A mast year

Acorns at my feet

It's been almost impossible to go out for a walk lately and not get bonked on the head by a falling acorn or beech nut. The paths through the woods are strewn with the trees' bounty, far too much for the squirrels to hide away as is their usual wont. I'm sure they're as busy as they usually are; they just can't keep up with what's available.

I was reminded recently of the term mast year, which describes exactly what we're experiencing this autumn. My reasoning on why this is happening is:

  • We had a mild, wet winter so the trees had a good drink and had plenty of opportunity to prime themselves ready for spring without snow, frost and ice getting in the way
  • Blossom came early, and for once it wasn't blown away by a winter storm or loosened by a frost
  • It was a warm spring so the bees and other pollinators maximised their activities in the sunshine
  • They were so efficient that even the later spring and early summer drought wasn't sufficient to bring fruiting down to a more normal level
  • Summer rain was just enough to bring all those fruits and nuts along to maturity
I was congratulating myself on working all that out for myself when I found this piece by the Woodland Trust on what a mast year is. It seems that trees are cleverer than I and practise something called predator satiation. It means the tree keeps its predators in check by producing much smaller crops most years so their numbers dwindle away, and then, when their numbers are low it produces a bumper crop, much more than predators like mice and squirrels can possibly eat. It means some of the nuts and acorns survive, and germinate to produce the next generation of trees. This happens every 5 to 10 years.

Hawthorn tree Crataegus monogyna with fruit

I've noticed all the berrying trees seem to have adopted the same strategy too. Usually the hawthorn over the fence has been stripped bare by the blackbirds by now, but not only are they still feeding, I'm sure I've heard many more birds in there than usual.

We may not have had much in the way of mists yet, but we're certainly having an autumn season of mellow fruitfulness this year. I'm loving my neighbourhood walks as a result.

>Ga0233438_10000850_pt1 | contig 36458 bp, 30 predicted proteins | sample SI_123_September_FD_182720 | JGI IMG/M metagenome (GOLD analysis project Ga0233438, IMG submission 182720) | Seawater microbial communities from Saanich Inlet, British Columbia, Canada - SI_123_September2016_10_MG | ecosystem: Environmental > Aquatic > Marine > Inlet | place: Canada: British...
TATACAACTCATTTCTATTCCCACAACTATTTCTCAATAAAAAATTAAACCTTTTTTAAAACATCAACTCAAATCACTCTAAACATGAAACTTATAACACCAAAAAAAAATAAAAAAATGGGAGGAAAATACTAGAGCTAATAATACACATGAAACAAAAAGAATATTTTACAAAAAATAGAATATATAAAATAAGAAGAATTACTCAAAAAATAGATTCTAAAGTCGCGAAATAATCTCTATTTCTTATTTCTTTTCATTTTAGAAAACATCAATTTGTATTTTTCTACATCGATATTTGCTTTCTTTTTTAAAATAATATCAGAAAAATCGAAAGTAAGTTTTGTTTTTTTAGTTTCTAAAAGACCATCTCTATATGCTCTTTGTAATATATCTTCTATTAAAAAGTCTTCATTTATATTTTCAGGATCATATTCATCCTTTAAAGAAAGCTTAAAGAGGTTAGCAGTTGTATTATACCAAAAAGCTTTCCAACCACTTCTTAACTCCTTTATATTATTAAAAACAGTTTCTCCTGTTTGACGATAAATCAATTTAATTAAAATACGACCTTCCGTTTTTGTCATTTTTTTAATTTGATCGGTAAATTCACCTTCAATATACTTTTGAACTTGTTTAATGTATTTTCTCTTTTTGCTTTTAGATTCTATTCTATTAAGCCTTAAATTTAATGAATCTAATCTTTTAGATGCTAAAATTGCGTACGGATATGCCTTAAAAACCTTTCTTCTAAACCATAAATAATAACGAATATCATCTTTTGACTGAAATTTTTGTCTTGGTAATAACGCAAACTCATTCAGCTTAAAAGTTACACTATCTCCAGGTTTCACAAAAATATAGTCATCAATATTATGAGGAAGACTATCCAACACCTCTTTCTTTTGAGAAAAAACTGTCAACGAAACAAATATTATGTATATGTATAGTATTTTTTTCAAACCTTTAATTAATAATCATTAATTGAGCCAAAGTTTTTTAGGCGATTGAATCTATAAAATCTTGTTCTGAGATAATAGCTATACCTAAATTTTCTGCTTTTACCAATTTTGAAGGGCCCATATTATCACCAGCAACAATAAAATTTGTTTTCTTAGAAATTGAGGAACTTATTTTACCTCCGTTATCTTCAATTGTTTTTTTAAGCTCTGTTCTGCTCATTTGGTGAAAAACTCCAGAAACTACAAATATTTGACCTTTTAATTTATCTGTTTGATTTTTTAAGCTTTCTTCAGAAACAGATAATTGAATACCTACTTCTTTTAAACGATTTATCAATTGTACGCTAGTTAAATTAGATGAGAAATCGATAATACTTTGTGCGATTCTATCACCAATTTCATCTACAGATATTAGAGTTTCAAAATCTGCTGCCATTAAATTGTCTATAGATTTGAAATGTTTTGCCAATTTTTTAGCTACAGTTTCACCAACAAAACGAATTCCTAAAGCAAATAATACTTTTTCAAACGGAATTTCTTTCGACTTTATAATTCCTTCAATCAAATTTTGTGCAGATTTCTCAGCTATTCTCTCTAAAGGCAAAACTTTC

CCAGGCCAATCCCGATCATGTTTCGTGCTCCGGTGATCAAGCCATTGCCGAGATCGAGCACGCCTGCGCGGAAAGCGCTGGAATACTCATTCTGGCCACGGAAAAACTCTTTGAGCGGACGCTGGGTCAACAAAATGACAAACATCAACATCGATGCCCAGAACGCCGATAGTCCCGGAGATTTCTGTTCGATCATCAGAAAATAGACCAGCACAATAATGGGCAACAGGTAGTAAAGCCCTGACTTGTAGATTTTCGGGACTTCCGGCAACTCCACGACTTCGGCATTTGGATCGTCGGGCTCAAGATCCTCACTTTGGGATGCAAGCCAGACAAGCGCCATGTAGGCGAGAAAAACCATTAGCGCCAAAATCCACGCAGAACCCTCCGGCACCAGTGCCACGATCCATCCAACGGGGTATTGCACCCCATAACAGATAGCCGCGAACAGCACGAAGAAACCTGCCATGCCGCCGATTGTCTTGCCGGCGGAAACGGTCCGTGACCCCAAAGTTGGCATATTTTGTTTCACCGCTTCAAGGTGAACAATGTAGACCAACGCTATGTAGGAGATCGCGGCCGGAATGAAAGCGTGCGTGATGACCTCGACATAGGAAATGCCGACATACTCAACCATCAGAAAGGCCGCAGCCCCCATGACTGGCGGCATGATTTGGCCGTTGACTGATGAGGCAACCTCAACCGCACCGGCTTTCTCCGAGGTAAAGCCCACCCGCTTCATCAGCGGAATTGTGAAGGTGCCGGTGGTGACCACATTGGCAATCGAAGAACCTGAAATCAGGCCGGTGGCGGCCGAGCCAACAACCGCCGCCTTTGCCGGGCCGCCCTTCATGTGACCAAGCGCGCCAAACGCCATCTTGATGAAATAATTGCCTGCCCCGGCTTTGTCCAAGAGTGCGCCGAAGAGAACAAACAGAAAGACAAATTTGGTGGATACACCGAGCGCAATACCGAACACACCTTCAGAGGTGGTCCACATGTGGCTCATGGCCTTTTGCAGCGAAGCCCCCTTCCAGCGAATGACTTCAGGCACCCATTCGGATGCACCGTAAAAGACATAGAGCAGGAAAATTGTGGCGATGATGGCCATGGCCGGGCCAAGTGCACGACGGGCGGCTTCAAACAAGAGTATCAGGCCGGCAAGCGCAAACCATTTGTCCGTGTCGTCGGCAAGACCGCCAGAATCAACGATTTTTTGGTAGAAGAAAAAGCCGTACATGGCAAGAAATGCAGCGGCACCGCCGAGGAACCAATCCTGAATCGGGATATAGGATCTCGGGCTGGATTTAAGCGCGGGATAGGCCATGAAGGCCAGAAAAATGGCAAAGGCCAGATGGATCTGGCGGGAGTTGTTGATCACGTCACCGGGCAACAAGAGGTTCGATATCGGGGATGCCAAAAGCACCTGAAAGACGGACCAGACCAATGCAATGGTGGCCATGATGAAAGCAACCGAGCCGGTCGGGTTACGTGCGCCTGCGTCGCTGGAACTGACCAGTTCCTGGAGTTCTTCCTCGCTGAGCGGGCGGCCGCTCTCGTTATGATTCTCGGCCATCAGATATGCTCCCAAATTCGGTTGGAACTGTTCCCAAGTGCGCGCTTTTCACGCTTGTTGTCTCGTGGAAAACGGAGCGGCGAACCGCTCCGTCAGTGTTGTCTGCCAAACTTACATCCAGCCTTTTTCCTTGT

Have you noticed the same in your area?

Autumn colour in the sunshine


  1. It does look like a mast year.
    We were on a walk a week ago, and it wasn't just the acorns dropping, I could swear that the squirrels were chucking them down at us!

  2. Gosh yes!
    A direct hit from an acorn on the bonce really hurts as well and don't I know it. We've also had to replace a pane of glass in a cold frame. It's fascinating stuff though isn't it. I also read somewhere that a mast year often heralds a rough winter. Really hoping that is but an old wives' tale.. Enough already!

    1. I'd put money on the old wives' tale, hence my thoughts about what happened in the spring.

  3. I have noticed the same, even here in Toronto! Thanks for the low-down.

    1. Now that's intriguing that you and Janet are saying it's the same on your side of the pond...

  4. We (hubby and I) were just talking about this - our side yard is almost impassible because of the slope and all the acorns. One could fall at every step.

    1. The critters must be having a field day!

  5. Interesting post. I read a post elsewhere recently in which the writer said that they wished they had a hard hat to wear when walking in the forest. xx

  6. Hello again, Michelle! The bumper crop of acorns is is very interesting, I followed the link. Your mention of more berries made me think of an old wives tale saying that if the birds leave the berries, then we can expect a hard winter (guessing the plan for the birds is that they are saving them for later - that's just my thought with no evidence). That's probably not the case when there is a bumper crop.

    However when trying to find a link to the berries tale, I stumbled across the Farmers' Almanac who say in their "20 Signs of a Hard Winter article, we explore the folklore behind some of the signs nature gives us about winter weather. One of them is acorns dropping in great numbers as a sign of a harsh winter ahead. But this usually refers to the brown acorns falling in the fall months." Now, I didn't expect that. I hope this isn't the case, especially this year more than any other. Then again, that would force everyone to stay at home. Time will tell to both. Hoping this comment finds you both well, sending thoughts and best wishes.


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